The New 'B-word' in Pop Culture

The New 'B-word' in Pop Culture

What do Amanda Bynes and Vincent van Gogh supposedly have in common?

The one I'm thinking of isn't either of the words Breaking or Bad. It's not blog (although we like those anyway). It's not even Benedict Cumbersherlockholmesabatch (thanks for that one, Troy!). It's bipolar.

Seems we're hearing it more and more often these days, so what actually is it? Bipolar disorder is an affective condition which was once termed 'manic depression'. It causes severe highs and lows – known as mania (or hypomania, depending on severity) and depression respectively. Though it's a serious mental illness, bipolar disorder has been speculatively linked to remarkably high creative talent in individuals who struggle with it. The list of past and present celebrities who fit this description is a long one – Demi Lovato, Scott Weiland, Catherine Zeta-Jones, Kurt Cobain, Jack Irons, Ben Stiller, Carrie Fisher, Stephen Fry and Marilyn Monroe all being among those who've carried the diagnosis.

Not too long ago, a number of sources reported Amanda Bynes had been formally diagnosed with bipolar disorder while being treated at UCLA Medical Centre, aiding in understanding her previous erratic behaviour. News of this, along with other celebrities being open about their own mental health struggles, contributed to openness about the issue amongst a wider audience with the aim of reducing stigma - after all, the influence of celebrities and the media is not a futile one. There are no doubts that the term bipolar is still often ignorantly and obliviously thrown around, but that doesn't serve as justification to dismiss actual cases of the disorder as a trend or fashion accessory (as explained here by rethink.org).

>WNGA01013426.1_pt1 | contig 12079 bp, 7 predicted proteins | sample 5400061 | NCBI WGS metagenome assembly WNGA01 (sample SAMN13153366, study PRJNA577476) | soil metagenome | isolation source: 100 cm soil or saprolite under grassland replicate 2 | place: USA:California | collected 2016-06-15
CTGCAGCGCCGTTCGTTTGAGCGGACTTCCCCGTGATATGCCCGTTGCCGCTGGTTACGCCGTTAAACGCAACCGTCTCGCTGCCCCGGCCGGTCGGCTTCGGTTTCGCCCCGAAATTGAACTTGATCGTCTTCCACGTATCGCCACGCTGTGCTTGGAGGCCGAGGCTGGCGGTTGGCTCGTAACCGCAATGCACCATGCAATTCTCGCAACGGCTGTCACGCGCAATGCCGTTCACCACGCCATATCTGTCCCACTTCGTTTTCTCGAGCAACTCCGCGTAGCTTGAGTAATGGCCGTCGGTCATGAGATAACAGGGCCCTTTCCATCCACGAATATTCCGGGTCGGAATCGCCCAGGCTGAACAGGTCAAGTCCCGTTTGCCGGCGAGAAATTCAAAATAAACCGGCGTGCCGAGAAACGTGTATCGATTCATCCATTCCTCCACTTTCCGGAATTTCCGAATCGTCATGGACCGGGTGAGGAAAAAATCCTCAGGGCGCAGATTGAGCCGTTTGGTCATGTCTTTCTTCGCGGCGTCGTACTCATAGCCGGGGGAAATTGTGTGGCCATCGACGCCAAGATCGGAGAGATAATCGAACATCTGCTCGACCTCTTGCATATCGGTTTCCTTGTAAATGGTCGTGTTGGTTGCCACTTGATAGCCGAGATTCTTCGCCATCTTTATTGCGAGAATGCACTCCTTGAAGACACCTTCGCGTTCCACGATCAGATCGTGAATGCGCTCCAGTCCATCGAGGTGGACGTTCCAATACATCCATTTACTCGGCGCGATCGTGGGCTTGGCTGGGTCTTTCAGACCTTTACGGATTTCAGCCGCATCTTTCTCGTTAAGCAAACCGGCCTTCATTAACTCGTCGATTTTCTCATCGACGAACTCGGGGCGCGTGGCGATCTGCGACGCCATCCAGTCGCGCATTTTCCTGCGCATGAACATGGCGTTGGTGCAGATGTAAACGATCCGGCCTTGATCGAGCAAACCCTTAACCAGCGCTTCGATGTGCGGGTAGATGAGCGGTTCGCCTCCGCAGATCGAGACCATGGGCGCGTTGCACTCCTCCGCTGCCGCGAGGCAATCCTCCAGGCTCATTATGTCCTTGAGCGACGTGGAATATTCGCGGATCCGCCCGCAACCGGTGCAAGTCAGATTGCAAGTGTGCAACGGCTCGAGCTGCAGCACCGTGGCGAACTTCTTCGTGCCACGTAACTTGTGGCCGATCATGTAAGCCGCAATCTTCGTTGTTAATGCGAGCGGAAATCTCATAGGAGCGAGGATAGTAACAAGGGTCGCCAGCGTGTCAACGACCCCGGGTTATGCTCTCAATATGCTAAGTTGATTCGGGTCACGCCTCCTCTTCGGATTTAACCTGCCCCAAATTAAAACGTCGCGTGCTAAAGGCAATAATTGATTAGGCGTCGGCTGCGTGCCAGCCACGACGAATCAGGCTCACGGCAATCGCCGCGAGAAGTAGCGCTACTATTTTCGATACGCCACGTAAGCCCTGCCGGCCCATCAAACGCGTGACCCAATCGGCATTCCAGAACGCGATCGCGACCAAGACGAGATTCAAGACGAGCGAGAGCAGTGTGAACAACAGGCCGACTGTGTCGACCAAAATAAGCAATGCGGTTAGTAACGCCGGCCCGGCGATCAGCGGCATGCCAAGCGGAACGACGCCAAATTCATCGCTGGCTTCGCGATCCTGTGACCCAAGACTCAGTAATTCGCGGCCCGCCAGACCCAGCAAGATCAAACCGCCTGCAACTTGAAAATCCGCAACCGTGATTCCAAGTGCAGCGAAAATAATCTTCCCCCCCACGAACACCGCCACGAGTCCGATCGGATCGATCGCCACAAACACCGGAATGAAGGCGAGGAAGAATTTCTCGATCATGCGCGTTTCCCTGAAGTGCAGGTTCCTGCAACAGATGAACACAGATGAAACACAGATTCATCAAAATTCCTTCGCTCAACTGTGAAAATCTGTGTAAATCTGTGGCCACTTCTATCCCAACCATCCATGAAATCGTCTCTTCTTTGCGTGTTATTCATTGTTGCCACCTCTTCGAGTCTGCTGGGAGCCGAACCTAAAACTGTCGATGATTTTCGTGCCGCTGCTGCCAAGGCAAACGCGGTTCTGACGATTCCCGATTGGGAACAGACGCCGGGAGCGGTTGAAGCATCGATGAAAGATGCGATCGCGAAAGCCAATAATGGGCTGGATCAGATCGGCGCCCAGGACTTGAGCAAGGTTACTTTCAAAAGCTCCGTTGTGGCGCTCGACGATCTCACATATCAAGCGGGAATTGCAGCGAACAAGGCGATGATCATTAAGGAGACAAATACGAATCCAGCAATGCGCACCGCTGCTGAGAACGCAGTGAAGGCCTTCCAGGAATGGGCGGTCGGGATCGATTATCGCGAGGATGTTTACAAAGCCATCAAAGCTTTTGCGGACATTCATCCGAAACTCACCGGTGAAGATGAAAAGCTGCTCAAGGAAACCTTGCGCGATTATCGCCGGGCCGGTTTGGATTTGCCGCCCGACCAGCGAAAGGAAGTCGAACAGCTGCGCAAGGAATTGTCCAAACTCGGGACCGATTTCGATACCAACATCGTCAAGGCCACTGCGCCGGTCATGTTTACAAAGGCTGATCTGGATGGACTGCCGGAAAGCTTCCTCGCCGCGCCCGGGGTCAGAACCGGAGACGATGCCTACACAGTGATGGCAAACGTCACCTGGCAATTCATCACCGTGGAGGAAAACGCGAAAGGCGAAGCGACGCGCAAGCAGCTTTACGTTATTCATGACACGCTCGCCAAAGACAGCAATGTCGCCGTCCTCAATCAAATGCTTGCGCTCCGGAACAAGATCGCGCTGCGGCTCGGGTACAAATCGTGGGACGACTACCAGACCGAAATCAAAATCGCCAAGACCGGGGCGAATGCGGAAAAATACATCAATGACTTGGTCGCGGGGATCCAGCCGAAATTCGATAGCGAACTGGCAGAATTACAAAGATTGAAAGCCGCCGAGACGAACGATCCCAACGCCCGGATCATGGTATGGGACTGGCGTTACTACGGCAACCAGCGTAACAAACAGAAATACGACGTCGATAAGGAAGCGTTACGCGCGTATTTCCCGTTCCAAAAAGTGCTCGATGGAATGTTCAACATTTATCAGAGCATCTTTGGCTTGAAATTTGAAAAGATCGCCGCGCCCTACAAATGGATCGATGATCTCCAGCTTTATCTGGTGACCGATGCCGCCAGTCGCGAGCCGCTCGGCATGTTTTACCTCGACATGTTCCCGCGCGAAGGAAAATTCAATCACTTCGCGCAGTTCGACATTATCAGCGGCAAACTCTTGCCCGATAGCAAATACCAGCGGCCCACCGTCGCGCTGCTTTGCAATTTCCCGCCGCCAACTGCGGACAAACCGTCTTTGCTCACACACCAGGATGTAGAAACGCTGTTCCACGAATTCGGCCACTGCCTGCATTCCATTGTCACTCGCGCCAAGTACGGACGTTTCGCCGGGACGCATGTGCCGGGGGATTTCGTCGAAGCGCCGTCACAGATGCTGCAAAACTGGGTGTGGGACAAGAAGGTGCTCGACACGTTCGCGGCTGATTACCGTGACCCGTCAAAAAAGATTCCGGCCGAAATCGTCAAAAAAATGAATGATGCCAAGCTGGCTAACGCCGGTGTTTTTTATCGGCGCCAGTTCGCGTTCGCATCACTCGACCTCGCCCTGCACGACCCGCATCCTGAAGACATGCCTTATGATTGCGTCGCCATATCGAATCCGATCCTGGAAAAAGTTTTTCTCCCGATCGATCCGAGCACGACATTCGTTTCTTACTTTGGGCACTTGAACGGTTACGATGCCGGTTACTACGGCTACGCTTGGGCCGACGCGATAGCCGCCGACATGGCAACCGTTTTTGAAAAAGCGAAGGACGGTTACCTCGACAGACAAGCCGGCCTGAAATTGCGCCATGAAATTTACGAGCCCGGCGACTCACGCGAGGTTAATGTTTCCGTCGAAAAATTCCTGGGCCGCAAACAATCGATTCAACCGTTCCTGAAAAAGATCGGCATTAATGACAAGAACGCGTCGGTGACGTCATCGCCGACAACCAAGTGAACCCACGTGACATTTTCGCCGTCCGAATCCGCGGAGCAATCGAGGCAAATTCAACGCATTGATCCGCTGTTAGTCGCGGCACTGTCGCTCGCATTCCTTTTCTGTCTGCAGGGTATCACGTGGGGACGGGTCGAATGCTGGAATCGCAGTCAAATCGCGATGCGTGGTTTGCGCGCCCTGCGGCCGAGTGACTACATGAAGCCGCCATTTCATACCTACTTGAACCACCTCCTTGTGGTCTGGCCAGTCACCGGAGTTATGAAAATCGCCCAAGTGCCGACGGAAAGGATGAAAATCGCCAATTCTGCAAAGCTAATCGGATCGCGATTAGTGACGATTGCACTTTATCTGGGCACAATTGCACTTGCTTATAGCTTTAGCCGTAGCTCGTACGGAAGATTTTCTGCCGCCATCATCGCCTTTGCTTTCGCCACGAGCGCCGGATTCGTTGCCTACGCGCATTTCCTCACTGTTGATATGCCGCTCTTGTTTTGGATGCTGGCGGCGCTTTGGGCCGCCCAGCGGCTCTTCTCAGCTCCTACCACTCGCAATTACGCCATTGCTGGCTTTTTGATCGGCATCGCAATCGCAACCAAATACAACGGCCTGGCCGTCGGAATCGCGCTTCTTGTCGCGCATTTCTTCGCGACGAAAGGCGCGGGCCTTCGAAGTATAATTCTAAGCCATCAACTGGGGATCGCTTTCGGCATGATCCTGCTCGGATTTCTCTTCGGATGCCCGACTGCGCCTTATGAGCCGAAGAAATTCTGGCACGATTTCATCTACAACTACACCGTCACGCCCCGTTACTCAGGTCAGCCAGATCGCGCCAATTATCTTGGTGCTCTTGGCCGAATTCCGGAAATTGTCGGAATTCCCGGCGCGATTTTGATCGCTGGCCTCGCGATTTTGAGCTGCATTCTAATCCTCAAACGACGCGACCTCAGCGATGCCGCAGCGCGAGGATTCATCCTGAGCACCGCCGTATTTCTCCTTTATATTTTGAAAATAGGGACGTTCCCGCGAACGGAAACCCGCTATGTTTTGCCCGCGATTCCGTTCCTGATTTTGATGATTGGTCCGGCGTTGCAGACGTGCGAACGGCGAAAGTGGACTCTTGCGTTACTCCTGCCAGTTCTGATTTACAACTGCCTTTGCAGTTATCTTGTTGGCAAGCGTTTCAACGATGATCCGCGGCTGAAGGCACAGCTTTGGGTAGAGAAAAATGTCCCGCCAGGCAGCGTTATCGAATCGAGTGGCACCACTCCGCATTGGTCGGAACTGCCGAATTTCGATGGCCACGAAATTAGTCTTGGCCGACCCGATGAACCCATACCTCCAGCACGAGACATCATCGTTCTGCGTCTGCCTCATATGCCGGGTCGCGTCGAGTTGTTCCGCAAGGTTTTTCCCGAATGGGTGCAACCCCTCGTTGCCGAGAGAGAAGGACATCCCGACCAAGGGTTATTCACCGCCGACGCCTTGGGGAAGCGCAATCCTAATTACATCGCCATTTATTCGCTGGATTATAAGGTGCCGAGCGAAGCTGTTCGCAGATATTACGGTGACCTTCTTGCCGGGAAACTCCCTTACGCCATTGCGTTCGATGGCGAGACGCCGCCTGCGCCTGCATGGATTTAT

kyliejenner2

If there has been a seeming increase in bipolar spectrum diagnoses, what might be contributing to it? The influence of the pharmaceutical industry could be a factor. This isn't to say that there aren't people with genuine mental health issues, but cosmetic psychiatry is 'in' to a disturbingly high level – prescriptions for adults in the UK alone have reportedly increased by 67% over the past ten years. Pharmaceuticals mean big money, and their profits undoubtedly roll in at the expense of messing with serotonin, noradrenaline, histamine, alpha 1, dopamine, and various other receptors in the brains of a highly impressionable public. Antipsychotic medication brings with it a risk of Neuroleptic Malignant Syndrome and Akathisia, among other disabling side effects. These meds have a dozen off-label uses such as anxiety and sleep issues, all of which should be carefully assessed in order to determine an actual need for the drugs being prescribed – cutoff diagnostic criteria is there for a reason when it comes to illnesses. Bipolar disorder is not a trend, but cosmetic psychiatry is rapidly becoming one.

The Black Dog Institute reports that the lifetime risk of suicide for people with bipolar disorder is 15%, accounting for 12% of all Australian suicides. Additionally, about a quarter of all patients will attempt suicide at least once in their lives. Bipolar disorder is a serious mental health condition - it's time to open up the conversation and call out those denigrating the term with casual use.

Five Minutes With Flosstradamus

We had a chat to the Hoodie Boyz about all things trap.

3 years ago

Media Arts Lawyers Interview: When you should start thinking about legal help in music

Founding partner David Vodicka will be in Perth for WAMCon this weekend.

20 days ago

This week's must-listen singles: The Internet, Hatchie, Body Type + more

Also, new music from Gretta Ray and Daft Punk collaborators Parcels.

7 months ago

No Money Weekend

The essential nation-wide cheapskates event guide.

4 years ago

Close
-->